by Patricia Grandjean
Jun 18, 2013
01:09 PMBox Office
Front Row Q&A: Mike Reiss
Life has been good to comedy writer Mike Reiss, 53. The Bristol native (and Harvard grad) cut his teeth at both the Harvard Lampoon and National Lampoon before heading to Hollywood, where he wrote for “The Tonight Show Starring Johnny Carson.” Over the last 25 years he’s been a multi-Emmy-winning writer and producer for “The Simpsons” (below, his Simpsonized portrait), written 17 children’s books, and developed his first play—the romantic comedy I’m Connecticut—which broke box-office records at the University of Connecticut’s Connecticut Repertory Theatre (CRT) in 2011. It's currently enjoying a second go-round, through June 23, at Ivoryton Playhouse in Essex. Call (860) 767-7318 or visit ivorytonplayhouse.org.
How did you come up with the idea for the play?
Someone came to me with it. I was giving a speech at UConn, and having dinner with some of the faculty, and Frank Mack, the head of the theater department, said, "You should write a play about Connecticut; no one's done that before. When you work on "The Simpsons" and someone says, "No one's done that idea before," you jump on it, because we've done every idea there is.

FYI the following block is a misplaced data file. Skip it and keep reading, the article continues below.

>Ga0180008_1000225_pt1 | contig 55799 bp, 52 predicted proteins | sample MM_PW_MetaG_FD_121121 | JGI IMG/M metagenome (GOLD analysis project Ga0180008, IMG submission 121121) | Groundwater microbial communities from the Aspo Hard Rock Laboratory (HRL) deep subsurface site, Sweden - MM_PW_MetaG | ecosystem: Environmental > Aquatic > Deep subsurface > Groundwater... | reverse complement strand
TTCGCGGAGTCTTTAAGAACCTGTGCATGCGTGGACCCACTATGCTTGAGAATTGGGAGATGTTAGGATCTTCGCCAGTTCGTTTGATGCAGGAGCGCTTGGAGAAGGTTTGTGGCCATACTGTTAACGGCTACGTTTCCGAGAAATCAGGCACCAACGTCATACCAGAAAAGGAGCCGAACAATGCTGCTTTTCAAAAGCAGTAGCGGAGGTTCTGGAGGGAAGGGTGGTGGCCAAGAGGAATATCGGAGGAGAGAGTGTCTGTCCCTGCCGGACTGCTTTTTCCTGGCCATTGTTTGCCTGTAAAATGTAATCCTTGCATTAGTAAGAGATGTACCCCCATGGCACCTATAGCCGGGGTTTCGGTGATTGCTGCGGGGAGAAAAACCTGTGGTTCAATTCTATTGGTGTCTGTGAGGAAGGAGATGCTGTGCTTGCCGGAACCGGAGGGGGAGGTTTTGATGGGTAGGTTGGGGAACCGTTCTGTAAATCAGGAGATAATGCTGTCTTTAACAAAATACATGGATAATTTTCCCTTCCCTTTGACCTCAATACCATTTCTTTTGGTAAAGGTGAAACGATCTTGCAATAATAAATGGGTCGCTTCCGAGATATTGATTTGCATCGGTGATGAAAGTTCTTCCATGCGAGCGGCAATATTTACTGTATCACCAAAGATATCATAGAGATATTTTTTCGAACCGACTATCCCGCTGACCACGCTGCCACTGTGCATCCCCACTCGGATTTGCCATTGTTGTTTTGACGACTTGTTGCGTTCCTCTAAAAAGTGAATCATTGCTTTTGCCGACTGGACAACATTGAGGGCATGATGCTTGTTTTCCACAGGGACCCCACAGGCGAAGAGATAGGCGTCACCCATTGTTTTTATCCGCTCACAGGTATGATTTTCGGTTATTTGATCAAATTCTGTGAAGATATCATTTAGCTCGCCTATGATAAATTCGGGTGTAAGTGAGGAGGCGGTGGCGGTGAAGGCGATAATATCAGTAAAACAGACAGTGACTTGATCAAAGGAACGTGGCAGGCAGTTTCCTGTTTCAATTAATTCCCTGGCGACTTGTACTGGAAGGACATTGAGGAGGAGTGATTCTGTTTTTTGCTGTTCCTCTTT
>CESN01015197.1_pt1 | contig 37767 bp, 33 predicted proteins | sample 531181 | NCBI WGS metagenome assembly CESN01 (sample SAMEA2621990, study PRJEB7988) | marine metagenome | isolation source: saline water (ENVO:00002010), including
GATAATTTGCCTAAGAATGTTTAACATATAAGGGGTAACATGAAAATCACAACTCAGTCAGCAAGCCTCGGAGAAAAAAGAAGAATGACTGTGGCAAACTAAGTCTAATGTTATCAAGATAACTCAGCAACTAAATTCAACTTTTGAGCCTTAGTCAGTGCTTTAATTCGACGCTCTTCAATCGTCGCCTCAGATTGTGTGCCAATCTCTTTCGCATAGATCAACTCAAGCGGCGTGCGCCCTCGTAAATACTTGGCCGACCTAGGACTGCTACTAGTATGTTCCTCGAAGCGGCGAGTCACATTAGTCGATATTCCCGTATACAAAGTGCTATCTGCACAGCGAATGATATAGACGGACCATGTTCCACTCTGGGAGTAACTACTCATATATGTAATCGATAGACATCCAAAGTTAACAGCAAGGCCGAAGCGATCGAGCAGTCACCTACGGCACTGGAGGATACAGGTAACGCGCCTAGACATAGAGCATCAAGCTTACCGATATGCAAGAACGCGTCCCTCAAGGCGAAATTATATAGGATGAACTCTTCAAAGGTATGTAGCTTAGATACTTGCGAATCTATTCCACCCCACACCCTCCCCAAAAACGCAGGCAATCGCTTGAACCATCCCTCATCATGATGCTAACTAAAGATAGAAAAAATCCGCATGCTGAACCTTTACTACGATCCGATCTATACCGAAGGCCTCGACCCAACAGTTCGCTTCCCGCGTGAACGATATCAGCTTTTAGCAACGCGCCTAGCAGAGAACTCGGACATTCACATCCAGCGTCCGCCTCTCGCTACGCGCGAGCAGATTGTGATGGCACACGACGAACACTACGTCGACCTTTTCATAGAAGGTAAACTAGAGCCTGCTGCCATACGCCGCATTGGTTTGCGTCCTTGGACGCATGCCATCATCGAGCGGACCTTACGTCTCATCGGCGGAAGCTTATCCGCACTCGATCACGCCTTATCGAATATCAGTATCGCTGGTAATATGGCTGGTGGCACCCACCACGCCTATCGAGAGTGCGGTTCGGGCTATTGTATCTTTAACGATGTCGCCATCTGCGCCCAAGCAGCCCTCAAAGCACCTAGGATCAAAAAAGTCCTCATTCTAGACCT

I've never written a play before. But the idea so stuck with me . . . I'm from Connecticut; I grew up in Bristol. There's so much to talk about with Connecticut, there's a theme there and you can build a whole play around that. I wrote the play pretty quickly, then I wrote back to Frank Mack and said, "I hope you weren't kidding about this."
A lot of playwrights spend a long time workshopping, working out the kinks and figuring out how to stage their plays. Did you do any of that?
No, I didn't. I think this is something playwrights do that's completely bogus and a little fraudulent. [laughs] I wrote the play in about 10 days. What audiences will be seeing at the Ivoryton is the second draft. I did some tweaking here and there, but the biggest fight I had with the director was when I told him, "There are 10 jokes I wrote that just aren't funny, let me cut them, and he went, "No, no, I'll make them work."
So, all the prep that playwrights do is unnecessary?
I spent 30 years in TV before I ever wrote a play, and that gives you so much experience. It's like writing a play a day; you write it and you watch it. You get very good at assessing what will and won't be funny, what a scene needs. Playwrights don't have that advantage. I was in a theater producer's office once, and he was surrounded by posters of plays he had produced that were the biggest hits in the history of Broadway. I said, "You know what all those plays have in common? They're all written by TV writers"—people like Neil Simon, Mel Brooks and the guys in Monty Python. TV is a form of boot camp.